Note:  Tuna auction registration is on a first-come, first-served basis up to a maximum of 120 people. It was reported that the registration for visitors was between 2:15 am-3:00 am on October 22nd 2016. I found an article mentioning that visitors need to be there by 2:00 am to secure their spots. Tuna auction registration starts at 5 am according to the website; however, registration could start earlier if they have enough people lined up. If you have any information, please let us know! ( Photo by Bryson Spangler, October 2016)
tsukiji-market

Erin Allen Fish MarketDIRECTIONS: From the New Sanno take the Hibiya line to Tsukiji. Follow the crowds downhill toward the market. Entrance is free and you will be given a small map to guide you. After visiting the market, I suggest you walk up Showa-Dori street to see a Kabuki theater (tickets are available for single act shows), and then another few blocks to Ginza for upscale shopping and great people watching. – Amanda Martin, June 2013, second photo by Erin Allen, May 2014.

Irori no Sato – Train Restaurant

train5 by kelly odonnellFor a unique dining experience consider checking out “Irori no Sato” near Kokubunji. Your food is delivered via a steam locomotive to your private dining room! They have a total of 30 private dining rooms; 15 for hori-kotatsu to enjoy fresh sea foods, beef and vegetables that you grill yourself. They also have 15 more private dining rooms for shabushabu, crab sukiyaki and other nabe cooking. These are the rooms where the food is delivered via the train that pulls right up to your table! Since there are only private rooms and no small tables or shared dining room,  it is best to try Irori no Sato when you have a large group – perhaps a going away party, a culture group, relatives visiting from out of town, etc. Children are welcome. I did see several train4 by kelly odonnellJapanese children enjoying the trains. However, unless they are willing to eat the shabu-shabu or rice there may not be too much they would enjoy eating. It is a fun experience for them though. They are open for lunch and dinner. Please note that there are no chairs, everyone eats sitting Japanese style on tatami mats. Also, the grounds itself are gorgeous with waterfalls, koi ponds and beautiful trees. It feels like you are nestled inside a little park. It was like a little oasis.  Average dinner price: 3000, Lunch: 980.  Call to make reservations – usually booked 10 days out.  GPS:  35.718442,139.470815. – Kelly O’Donnell, May 2013
DIRECTIONS: It only took us 20 minutes to drive from Yokota.  It is located off Route 7, heading east from base toward Koganei Park.   Phone: 048-282-2228.  Webpage:  http://homepage3.nifty.com/irorinosato/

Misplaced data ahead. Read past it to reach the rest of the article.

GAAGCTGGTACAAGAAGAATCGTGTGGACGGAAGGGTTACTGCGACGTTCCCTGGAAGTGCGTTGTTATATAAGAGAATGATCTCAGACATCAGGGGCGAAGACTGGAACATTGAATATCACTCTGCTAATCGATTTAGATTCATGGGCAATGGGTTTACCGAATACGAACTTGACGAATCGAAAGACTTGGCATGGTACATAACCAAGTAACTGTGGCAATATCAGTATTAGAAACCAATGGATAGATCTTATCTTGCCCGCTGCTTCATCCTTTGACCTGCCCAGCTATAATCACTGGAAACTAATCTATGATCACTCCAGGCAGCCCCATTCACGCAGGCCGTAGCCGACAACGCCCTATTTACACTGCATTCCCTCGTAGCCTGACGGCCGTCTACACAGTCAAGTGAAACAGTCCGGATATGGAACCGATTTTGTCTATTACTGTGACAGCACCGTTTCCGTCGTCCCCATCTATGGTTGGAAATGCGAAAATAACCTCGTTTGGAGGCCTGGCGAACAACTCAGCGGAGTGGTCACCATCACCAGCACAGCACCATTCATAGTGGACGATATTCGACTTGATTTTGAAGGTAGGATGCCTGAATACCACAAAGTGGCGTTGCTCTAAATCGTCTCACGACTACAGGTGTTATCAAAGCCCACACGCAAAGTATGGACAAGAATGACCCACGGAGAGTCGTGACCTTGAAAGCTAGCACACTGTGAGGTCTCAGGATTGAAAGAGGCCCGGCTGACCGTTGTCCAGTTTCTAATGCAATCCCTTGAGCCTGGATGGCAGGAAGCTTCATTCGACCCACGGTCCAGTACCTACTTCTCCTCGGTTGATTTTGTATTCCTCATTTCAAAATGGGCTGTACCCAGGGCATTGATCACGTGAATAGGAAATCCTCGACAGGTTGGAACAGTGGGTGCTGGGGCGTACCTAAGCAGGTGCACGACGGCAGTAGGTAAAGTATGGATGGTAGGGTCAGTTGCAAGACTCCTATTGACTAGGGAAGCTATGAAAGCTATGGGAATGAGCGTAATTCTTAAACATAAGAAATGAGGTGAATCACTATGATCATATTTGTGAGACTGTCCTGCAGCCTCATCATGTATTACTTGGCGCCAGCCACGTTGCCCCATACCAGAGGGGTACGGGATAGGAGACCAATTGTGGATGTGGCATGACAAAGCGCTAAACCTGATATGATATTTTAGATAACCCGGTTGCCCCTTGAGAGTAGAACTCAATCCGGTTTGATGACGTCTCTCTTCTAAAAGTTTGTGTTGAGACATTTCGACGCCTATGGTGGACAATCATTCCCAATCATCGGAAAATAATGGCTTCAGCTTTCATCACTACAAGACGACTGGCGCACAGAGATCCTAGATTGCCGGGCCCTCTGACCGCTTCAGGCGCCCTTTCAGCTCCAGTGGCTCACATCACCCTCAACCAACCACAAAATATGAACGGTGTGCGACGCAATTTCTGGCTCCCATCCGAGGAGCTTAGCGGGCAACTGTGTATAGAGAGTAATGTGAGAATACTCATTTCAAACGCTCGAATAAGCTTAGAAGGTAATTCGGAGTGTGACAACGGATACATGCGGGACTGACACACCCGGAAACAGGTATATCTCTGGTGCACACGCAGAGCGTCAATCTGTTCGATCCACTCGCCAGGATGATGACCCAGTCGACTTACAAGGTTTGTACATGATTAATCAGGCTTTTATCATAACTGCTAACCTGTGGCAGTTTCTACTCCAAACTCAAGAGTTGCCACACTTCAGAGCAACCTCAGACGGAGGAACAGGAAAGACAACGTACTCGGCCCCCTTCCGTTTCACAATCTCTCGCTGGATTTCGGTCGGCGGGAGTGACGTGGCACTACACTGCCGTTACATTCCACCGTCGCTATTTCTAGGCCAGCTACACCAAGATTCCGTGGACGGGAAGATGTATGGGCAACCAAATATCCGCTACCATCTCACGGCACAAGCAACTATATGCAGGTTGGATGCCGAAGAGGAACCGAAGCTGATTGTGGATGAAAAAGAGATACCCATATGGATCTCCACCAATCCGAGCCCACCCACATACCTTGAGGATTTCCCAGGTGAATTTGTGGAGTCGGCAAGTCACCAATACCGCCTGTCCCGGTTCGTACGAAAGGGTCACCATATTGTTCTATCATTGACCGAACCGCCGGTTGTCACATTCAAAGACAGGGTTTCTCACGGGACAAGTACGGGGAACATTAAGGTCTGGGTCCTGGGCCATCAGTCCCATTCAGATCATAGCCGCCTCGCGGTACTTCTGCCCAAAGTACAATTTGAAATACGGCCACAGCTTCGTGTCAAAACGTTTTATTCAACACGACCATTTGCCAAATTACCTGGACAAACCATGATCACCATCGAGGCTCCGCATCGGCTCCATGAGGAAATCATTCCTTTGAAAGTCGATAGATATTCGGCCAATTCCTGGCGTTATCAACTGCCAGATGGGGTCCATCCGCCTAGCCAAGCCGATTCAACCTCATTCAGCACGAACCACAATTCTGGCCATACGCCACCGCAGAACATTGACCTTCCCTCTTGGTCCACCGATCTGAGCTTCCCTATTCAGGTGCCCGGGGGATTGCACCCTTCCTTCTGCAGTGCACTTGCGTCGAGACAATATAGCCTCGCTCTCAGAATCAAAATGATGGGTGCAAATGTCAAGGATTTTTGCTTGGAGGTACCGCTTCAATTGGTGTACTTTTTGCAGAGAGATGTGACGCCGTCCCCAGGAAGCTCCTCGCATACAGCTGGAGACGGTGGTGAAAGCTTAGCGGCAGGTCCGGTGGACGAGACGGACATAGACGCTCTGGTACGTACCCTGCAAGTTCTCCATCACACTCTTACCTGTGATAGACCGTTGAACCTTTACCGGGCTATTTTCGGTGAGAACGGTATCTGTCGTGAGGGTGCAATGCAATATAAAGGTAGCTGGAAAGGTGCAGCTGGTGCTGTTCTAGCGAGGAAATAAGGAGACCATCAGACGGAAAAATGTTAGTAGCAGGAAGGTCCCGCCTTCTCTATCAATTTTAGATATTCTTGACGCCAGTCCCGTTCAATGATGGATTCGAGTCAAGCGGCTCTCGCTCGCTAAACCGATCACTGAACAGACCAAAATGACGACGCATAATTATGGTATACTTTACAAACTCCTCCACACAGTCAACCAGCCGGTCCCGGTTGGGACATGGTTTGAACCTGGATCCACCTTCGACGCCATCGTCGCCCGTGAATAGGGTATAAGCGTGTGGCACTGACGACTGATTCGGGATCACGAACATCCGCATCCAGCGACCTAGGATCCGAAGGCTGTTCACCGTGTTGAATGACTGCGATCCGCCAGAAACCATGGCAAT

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Tokyo Tower

Tokyo Tower by Valerie DeLello

*The wax museum in the write up has been closed since September 2013.
For that “high in the sky” look at Tokyo, climb to the observatory levels of Tokyo Tower, located in Roppongi. The main observatory platform is 150 meters high, tokyo tower by kelly odonnelland the special observatory gives you a panoramic view, including the harbor and bay, from a height of 250 meters. Both levels offer a stupendous look at the greater Tokyo area, and on a clear day you will even see Mt. Fuji rising majestically into the sky. At 333 meters, Tokyo Tower is no longer the city’s tallest structure, that honor now goes to Skytree, but it is cheaper to go up and the lines are shorter.  All eight television stations and five radio stations in the Tokyo area beam their signals from antennas installed atop the tower, and the police department has cameras mounted to it to monitor traffic on surrounding expressways and other main arteries. If you are in the tower 15 minutes before sunset you can enjoy the view by day and watch the cities lights turn on as it grows dark.  Construction of Tokyo Tower began in June 1957 and was completed in December 1958. Although it is higher than the Eiffel Tower, it is much lighter with 4,000 tons of steel as compared with 7,000 tons needed to build the French structure. Even so, Tokyo Tower is solid enough to withstand both the strongest earthquake and 90-meter-per-second winds.
view from tokyo towerUnder the tower, the Tokyo Tower Building houses exhibits and offers both entertainment as well as education. An aquarium on the first floor is Japan’s largest, with 8,000 fish representing 700 species from all over the world. Included are examples of Japan’s renowned carp and goldfish. The 3,500 square-meter, two-story tourist area includes souvenir shops, restaurants, coffee shops and a game corner. On the third floor, see the first wax museum built in the Orient. One hundred lifelike figures of famous persons are presented and dramatic scenes enhanced by special lighting and sound effects.If you are interested in learning about modern Japanese life, don’t miss the fourth floor. Numerous showrooms feature exhibits by the government as well as Japan’s leading companies. Advances in technology are displayed in the form of up-to-date examples of cars, computers and kitchens. The showroom of Japan Automobile Federation offers exhibits useful to drivers interested in improving their driving skills. Fees to the main observatory are: Adults, ¥820, middle/primary school age, ¥460; kindergarten, ¥310. Fees to the special observatory cost an additional ¥600 for adults, ¥400/350 for children. Fees to see the wax museum are: Adults; ¥500; children, ¥350. Fees for the aquarium are: Adults, ¥1000; children, ¥500.  No credit cards accepted for tower entrance.